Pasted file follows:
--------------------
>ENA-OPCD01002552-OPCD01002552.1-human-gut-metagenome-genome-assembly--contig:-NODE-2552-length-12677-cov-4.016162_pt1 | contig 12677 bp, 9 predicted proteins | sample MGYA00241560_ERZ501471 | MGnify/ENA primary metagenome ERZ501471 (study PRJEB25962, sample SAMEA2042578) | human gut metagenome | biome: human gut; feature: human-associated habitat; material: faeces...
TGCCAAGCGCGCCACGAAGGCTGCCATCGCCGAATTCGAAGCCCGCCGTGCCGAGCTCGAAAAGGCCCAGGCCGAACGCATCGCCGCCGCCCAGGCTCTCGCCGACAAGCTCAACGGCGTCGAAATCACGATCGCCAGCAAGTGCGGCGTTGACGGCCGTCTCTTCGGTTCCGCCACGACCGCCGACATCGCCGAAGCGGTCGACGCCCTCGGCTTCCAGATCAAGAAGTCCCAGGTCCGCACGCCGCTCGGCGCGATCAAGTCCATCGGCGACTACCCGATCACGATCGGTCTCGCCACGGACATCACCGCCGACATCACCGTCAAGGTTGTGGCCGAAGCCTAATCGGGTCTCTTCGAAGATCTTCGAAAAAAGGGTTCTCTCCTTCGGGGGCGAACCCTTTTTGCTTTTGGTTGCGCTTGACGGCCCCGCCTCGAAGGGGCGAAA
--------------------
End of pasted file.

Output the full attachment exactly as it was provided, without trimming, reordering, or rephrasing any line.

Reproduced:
>ENA-OPCD01002552-OPCD01002552.1-human-gut-metagenome-genome-assembly--contig:-NODE-2552-length-12677-cov-4.016162_pt1 | contig 12677 bp, 9 predicted proteins | sample MGYA00241560_ERZ501471 | MGnify/ENA primary metagenome ERZ501471 (study PRJEB25962, sample SAMEA2042578) | human gut metagenome | biome: human gut; feature: human-associated habitat; material: faeces...
TGCCAAGCGCGCCACGAAGGCTGCCATCGCCGAATTCGAAGCCCGCCGTGCCGAGCTCGAAAAGGCCCAGGCCGAACGCATCGCCGCCGCCCAGGCTCTCGCCGACAAGCTCAACGGCGTCGAAATCACGATCGCCAGCAAGTGCGGCGTTGACGGCCGTCTCTTCGGTTCCGCCACGACCGCCGACATCGCCGAAGCGGTCGACGCCCTCGGCTTCCAGATCAAGAAGTCCCAGGTCCGCACGCCGCTCGGCGCGATCAAGTCCATCGGCGACTACCCGATCACGATCGGTCTCGCCACGGACATCACCGCCGACATCACCGTCAAGGTTGTGGCCGAAGCCTAATCGGGTCTCTTCGAAGATCTTCGAAAAAAGGGTTCTCTCCTTCGGGGGCGAACCCTTTTTGCTTTTGGTTGCGCTTGACGGCCCCGCCTCGAAGGGGCGAAA